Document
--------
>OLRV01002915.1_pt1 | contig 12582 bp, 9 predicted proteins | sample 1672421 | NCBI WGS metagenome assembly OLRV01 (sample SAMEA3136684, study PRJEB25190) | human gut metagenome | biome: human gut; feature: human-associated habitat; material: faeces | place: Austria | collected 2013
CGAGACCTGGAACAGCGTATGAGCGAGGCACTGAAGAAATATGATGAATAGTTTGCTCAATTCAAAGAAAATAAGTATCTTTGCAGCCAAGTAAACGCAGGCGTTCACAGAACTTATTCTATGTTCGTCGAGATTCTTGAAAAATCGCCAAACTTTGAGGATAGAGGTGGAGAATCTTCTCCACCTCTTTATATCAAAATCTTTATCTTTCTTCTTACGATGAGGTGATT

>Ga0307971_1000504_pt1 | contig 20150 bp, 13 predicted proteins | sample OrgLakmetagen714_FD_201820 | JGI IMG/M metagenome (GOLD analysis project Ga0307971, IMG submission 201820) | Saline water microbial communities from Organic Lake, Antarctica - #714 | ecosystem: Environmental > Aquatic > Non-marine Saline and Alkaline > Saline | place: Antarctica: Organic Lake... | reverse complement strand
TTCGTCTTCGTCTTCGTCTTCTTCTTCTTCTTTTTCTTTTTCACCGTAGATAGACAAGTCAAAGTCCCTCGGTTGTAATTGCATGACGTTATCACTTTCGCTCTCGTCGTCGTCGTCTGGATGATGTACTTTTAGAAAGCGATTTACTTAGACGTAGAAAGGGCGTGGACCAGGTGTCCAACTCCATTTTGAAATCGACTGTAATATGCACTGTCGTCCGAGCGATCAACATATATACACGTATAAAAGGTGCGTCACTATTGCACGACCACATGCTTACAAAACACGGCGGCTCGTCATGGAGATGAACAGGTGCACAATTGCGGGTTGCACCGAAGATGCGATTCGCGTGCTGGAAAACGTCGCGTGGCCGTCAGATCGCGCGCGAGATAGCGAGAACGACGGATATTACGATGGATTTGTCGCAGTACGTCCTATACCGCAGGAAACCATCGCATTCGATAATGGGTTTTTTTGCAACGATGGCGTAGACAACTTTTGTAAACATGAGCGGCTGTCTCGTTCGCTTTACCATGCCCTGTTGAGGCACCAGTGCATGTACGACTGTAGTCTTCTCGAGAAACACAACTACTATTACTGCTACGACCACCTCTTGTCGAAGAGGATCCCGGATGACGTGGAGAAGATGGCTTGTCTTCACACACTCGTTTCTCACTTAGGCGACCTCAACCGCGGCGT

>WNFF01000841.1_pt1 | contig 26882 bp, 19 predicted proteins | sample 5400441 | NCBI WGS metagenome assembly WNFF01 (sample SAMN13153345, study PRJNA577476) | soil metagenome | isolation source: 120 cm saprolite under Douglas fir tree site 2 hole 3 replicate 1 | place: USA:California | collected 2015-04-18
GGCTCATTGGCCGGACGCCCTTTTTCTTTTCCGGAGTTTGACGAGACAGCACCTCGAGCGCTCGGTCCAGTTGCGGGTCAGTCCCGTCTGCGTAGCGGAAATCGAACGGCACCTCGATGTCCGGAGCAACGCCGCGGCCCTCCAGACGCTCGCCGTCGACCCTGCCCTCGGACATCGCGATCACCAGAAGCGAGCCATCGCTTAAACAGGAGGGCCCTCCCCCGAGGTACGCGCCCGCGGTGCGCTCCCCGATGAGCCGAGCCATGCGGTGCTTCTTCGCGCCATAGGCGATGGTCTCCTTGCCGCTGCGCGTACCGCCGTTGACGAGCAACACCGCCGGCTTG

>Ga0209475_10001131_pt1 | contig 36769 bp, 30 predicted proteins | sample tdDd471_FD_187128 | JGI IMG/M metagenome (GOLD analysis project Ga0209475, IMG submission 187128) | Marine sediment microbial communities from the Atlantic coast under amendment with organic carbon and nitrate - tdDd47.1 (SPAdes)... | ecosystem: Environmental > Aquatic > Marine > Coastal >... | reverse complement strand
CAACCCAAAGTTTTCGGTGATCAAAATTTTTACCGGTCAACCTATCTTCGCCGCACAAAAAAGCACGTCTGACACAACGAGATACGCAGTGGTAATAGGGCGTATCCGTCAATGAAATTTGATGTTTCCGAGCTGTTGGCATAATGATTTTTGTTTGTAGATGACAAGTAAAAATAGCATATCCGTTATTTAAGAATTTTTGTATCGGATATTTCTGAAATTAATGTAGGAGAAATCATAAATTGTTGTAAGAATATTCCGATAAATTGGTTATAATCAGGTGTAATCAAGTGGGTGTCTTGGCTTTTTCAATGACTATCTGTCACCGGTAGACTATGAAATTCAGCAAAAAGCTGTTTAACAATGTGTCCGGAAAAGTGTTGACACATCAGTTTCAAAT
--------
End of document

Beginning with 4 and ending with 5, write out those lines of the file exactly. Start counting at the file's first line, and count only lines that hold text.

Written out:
TTCGTCTTCGTCTTCGTCTTCTTCTTCTTCTTTTTCTTTTTCACCGTAGATAGACAAGTCAAAGTCCCTCGGTTGTAATTGCATGACGTTATCACTTTCGCTCTCGTCGTCGTCGTCTGGATGATGTACTTTTAGAAAGCGATTTACTTAGACGTAGAAAGGGCGTGGACCAGGTGTCCAACTCCATTTTGAAATCGACTGTAATATGCACTGTCGTCCGAGCGATCAACATATATACACGTATAAAAGGTGCGTCACTATTGCACGACCACATGCTTACAAAACACGGCGGCTCGTCATGGAGATGAACAGGTGCACAATTGCGGGTTGCACCGAAGATGCGATTCGCGTGCTGGAAAACGTCGCGTGGCCGTCAGATCGCGCGCGAGATAGCGAGAACGACGGATATTACGATGGATTTGTCGCAGTACGTCCTATACCGCAGGAAACCATCGCATTCGATAATGGGTTTTTTTGCAACGATGGCGTAGACAACTTTTGTAAACATGAGCGGCTGTCTCGTTCGCTTTACCATGCCCTGTTGAGGCACCAGTGCATGTACGACTGTAGTCTTCTCGAGAAACACAACTACTATTACTGCTACGACCACCTCTTGTCGAAGAGGATCCCGGATGACGTGGAGAAGATGGCTTGTCTTCACACACTCGTTTCTCACTTAGGCGACCTCAACCGCGGCGT

>WNFF01000841.1_pt1 | contig 26882 bp, 19 predicted proteins | sample 5400441 | NCBI WGS metagenome assembly WNFF01 (sample SAMN13153345, study PRJNA577476) | soil metagenome | isolation source: 120 cm saprolite under Douglas fir tree site 2 hole 3 replicate 1 | place: USA:California | collected 2015-04-18